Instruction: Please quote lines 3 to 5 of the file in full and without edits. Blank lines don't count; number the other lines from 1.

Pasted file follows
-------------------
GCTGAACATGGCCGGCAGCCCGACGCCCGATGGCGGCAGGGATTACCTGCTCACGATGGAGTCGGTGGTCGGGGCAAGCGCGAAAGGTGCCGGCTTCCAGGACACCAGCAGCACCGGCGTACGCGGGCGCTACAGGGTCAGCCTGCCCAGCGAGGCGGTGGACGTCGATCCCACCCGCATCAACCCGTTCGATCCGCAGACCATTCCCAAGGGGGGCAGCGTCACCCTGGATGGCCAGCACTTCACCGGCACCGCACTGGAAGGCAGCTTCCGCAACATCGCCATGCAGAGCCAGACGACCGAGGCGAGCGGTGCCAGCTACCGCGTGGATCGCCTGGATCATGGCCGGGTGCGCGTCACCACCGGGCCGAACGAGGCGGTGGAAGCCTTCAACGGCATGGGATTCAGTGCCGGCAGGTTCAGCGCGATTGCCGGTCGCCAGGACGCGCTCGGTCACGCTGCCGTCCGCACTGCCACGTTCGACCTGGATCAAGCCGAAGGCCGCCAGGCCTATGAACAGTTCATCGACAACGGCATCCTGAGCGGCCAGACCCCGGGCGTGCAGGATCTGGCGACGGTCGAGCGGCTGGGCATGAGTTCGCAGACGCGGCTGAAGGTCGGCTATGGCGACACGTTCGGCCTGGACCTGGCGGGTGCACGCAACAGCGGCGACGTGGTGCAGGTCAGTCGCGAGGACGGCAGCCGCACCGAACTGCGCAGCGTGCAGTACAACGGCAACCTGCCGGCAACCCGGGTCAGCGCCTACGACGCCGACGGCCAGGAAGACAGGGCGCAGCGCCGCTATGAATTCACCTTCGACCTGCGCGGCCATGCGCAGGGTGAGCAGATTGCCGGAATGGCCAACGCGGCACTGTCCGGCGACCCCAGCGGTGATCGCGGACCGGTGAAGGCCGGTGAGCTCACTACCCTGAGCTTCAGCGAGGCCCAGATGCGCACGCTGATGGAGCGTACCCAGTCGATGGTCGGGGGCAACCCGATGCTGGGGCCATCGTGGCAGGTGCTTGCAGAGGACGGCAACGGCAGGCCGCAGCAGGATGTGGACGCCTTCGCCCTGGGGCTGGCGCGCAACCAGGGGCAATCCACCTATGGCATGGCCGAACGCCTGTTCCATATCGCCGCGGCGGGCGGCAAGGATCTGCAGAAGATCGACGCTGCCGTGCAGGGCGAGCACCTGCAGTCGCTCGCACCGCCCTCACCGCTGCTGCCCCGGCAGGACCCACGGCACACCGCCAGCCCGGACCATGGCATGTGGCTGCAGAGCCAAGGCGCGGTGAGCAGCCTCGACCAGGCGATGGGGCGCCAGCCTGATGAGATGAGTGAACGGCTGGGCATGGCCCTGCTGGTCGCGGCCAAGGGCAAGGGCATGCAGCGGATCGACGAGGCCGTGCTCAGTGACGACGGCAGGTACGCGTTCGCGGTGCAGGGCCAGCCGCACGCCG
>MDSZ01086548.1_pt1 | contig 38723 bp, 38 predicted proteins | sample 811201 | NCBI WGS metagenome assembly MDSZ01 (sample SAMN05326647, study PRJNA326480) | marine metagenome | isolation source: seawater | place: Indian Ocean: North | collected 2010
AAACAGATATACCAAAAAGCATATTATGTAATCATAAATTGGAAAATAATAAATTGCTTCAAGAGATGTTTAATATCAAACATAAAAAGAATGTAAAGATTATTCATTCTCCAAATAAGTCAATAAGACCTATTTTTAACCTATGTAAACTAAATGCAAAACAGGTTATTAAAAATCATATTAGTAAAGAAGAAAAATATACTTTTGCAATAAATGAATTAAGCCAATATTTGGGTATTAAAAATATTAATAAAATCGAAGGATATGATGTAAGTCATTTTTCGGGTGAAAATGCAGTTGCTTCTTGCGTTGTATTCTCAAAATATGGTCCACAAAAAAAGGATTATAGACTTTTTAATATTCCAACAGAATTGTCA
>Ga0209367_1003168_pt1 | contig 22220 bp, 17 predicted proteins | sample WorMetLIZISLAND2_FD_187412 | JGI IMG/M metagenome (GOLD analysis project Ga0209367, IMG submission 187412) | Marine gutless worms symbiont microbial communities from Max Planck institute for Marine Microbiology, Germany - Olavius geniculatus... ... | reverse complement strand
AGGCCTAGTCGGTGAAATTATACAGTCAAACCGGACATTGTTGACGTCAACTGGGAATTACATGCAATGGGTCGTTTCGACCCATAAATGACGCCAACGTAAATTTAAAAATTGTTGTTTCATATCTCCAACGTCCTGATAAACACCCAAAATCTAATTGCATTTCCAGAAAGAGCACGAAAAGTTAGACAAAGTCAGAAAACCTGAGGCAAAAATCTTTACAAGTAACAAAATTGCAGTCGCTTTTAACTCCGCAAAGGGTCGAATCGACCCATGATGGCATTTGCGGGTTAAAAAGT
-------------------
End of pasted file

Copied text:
AAACAGATATACCAAAAAGCATATTATGTAATCATAAATTGGAAAATAATAAATTGCTTCAAGAGATGTTTAATATCAAACATAAAAAGAATGTAAAGATTATTCATTCTCCAAATAAGTCAATAAGACCTATTTTTAACCTATGTAAACTAAATGCAAAACAGGTTATTAAAAATCATATTAGTAAAGAAGAAAAATATACTTTTGCAATAAATGAATTAAGCCAATATTTGGGTATTAAAAATATTAATAAAATCGAAGGATATGATGTAAGTCATTTTTCGGGTGAAAATGCAGTTGCTTCTTGCGTTGTATTCTCAAAATATGGTCCACAAAAAAAGGATTATAGACTTTTTAATATTCCAACAGAATTGTCA
>Ga0209367_1003168_pt1 | contig 22220 bp, 17 predicted proteins | sample WorMetLIZISLAND2_FD_187412 | JGI IMG/M metagenome (GOLD analysis project Ga0209367, IMG submission 187412) | Marine gutless worms symbiont microbial communities from Max Planck institute for Marine Microbiology, Germany - Olavius geniculatus... ... | reverse complement strand
AGGCCTAGTCGGTGAAATTATACAGTCAAACCGGACATTGTTGACGTCAACTGGGAATTACATGCAATGGGTCGTTTCGACCCATAAATGACGCCAACGTAAATTTAAAAATTGTTGTTTCATATCTCCAACGTCCTGATAAACACCCAAAATCTAATTGCATTTCCAGAAAGAGCACGAAAAGTTAGACAAAGTCAGAAAACCTGAGGCAAAAATCTTTACAAGTAACAAAATTGCAGTCGCTTTTAACTCCGCAAAGGGTCGAATCGACCCATGATGGCATTTGCGGGTTAAAAAGT